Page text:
Another couple I visited had two dogs and one that barked at any one walking past in the street below. When I went into the garden, it barked and barked so we could not talk until I eventually fired the can of compressed air from behind my back at about ten feet from the dog. Silence was bliss. We now know that gas works so we tried out the gas collar. As soon as I got up the dog barked and shot off into the lounge. The owner called the dog for praise and I asked that as soon as the collar operates they should call the dog with loads of praise and fuss so that there is a better alternative to barking at people. If the owners can keep to this regime the dog, should when it sees people in the street go to either of the owners for some comfort rather that barking?
I have had a request to see if I can help a shelter obtain the UK recipe Chappie. Apparently, this version is easily digested and ideal for those dogs found roaming and abused. I understand from the manufactures that Spanish version is indeed a different recipe and they will look into the possibility of selling both brands here in Spain.
We have solved why the dog is barking in the back of the car but not barking on the back seat. Apparently, the back seat was not so silent free. The answer is indeed the dog is going somewhere it likes. All trips end up at the seaside, which it loves and other trips looking at properties give the dog the opportunity to run around in new areas. Each trip is, as far as the dog is concerned, a trip for it and so is very excited. Whilst wearing the collar the dog did not dare bark but quietly whined in excitement.
Unfortunately, I received another call this week asking me to send them the stronger mustard smelling gas as he now whines enough to empty the collar and then it can bark to its hearts content.
The correct way to retrain your dogs when they are excited in the car under there circumstances is to take your dog on many "no where trips" like going to the garage for petrol and then to return home. A trip down to the supermarket and back is another good exercise to try. Even taking your dog for a trip down the lane to take out the rubbish and home again helps. Another is where you go towards your dogs favourite walk area and drive right by. Do look at your dog's facial expressions when you do this, as it is a picture. Winston gets very excited when we get near the long grass on the Arenal so on occasions I drive right by and go somewhere else.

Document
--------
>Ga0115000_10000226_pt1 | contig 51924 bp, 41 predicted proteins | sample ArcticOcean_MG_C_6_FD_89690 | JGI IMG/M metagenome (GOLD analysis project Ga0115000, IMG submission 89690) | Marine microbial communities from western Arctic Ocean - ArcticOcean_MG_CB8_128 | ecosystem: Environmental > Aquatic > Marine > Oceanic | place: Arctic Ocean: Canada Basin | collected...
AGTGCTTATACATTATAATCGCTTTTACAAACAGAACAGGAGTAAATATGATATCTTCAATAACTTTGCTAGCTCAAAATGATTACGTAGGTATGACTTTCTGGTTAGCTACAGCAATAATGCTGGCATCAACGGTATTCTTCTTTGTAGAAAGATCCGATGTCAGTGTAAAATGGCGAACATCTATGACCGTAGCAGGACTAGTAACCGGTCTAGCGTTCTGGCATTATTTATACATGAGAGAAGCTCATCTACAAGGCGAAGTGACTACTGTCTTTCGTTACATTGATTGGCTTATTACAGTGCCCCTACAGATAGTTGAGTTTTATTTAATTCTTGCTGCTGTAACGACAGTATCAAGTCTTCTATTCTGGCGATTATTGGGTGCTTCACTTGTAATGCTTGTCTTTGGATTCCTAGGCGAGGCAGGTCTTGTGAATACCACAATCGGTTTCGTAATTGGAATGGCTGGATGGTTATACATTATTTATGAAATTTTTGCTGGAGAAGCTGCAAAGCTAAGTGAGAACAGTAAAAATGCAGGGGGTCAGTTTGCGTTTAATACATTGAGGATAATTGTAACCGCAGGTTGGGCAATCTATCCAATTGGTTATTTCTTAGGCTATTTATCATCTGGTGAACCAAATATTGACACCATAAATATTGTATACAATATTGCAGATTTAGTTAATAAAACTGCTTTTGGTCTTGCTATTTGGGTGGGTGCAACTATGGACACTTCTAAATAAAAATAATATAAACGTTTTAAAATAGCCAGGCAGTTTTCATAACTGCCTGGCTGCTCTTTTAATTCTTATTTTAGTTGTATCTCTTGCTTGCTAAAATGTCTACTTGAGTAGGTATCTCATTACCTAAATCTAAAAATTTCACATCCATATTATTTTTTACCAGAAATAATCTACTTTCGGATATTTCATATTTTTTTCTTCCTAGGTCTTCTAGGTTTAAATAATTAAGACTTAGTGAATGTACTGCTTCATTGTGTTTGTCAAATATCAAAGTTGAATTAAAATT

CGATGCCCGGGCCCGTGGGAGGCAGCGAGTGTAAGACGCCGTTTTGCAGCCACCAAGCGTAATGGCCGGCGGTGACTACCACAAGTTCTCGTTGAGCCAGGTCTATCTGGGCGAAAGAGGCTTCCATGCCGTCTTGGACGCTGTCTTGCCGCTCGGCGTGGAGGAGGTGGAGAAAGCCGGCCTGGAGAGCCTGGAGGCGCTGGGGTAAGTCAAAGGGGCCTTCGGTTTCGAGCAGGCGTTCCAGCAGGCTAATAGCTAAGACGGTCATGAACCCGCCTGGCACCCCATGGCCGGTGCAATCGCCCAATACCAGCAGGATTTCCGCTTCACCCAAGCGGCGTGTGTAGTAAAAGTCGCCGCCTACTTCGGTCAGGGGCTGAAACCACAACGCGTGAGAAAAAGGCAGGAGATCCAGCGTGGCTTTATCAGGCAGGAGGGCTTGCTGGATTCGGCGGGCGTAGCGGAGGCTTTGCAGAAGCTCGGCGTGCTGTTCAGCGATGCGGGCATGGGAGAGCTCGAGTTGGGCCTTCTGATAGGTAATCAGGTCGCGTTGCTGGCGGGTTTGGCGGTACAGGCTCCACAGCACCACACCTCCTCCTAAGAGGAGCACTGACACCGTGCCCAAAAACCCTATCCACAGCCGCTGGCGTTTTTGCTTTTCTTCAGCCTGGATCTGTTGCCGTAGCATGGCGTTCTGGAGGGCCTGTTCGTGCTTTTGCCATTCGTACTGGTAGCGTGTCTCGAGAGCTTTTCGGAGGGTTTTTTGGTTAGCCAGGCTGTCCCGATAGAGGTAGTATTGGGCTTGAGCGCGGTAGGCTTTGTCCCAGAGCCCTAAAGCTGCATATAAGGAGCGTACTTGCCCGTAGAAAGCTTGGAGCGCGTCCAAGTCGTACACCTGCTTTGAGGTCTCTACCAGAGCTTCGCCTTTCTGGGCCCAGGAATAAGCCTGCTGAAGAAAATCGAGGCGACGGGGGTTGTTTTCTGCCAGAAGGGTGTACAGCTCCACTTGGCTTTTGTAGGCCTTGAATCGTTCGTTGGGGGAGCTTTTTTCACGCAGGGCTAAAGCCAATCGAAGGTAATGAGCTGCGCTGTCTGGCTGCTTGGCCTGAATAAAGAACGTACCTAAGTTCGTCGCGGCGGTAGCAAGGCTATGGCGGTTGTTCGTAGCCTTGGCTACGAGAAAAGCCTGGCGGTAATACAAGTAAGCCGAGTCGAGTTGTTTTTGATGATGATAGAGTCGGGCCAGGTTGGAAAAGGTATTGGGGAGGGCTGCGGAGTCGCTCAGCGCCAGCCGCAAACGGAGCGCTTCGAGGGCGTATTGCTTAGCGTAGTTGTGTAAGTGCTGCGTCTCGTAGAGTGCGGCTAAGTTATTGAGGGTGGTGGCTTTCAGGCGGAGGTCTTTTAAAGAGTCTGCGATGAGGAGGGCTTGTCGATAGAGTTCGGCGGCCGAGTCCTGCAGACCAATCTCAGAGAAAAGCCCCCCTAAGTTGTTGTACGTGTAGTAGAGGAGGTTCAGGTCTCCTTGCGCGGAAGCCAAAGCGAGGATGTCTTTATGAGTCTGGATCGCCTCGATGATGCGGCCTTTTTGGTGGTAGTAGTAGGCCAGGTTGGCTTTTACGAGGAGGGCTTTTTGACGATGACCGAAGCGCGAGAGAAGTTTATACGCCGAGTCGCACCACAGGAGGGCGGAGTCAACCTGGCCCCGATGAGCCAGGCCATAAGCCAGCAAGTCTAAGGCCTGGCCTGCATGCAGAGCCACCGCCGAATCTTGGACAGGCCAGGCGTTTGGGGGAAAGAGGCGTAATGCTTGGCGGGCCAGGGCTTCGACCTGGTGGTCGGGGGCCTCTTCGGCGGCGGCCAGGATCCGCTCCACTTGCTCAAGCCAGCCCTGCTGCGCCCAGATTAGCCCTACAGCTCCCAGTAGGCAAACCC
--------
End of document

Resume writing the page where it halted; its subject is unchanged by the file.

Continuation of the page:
I understand few Americans have such problems as most trips in the car are for long distances. Their dogs are mainly "yard dogs" living most of the time in a nice big garden. For us using the car as a handy way of taking our dogs for a walk will only reinforce to the dog that the trip is for their benefit and encourage excitement.
I did have a problem the other day with Winston's excitement of going to the beach. He was stood up and wandering about the rear of the car. I told him to get down but to no avail. As this was a danger to my driving I lightly fired the compressed air down at my side and Winston shot to the back of the car straight into a down. From then on, no problem and had excellent behaviour.
The problem was the way he reacted to the compressed air as if I was very annoyed at him and no longer loved him so he was in the down but as far away as he could get from me. I do not wish a dog to fear me or feel I do not care about him so I stopped the car and gave him a big hug and praise before telling him to get down again, patting him and then setting off once more. When I say "Down", I want my dog to do this in order to please me not feel I am giving a command in anger. It is far better to watch a dog complete a down or sit command willingly rather than react in fear of any possible penalty. The hug seems to have paid off as now if I have to use the air again he comes shooting back to me expecting loads of praise from me.
I have now completed Winston's training for leaving him at home. When the owners are not here, he has the door open and the run of the garden. In the last few weeks, I have just locked the wreaker leaving him the run of the house. He does not do any damage and when I return it looks as if he must spend most of his time sleeping because of the heat.
I did wonder that now he has learned to bark for things that maybe he would bark when I had gone out but the neighbours say there is no sound from him and wish the same could be said for the other local dogs.
Following a period of having to shut my bedroom door to stop him trying to sleep with me, I can now go to bed leaving the bedroom door open. In the morning he must listens for any sound that I am awake and he then comes into to see me. Just wish I could get him to bring me in some toast and coffee.
For week 52, I will write about titbits and natural rewards as an aid to training and why this in fact the way we all learn. Used correctly this is a help and not a hindrance many instructors would tell you.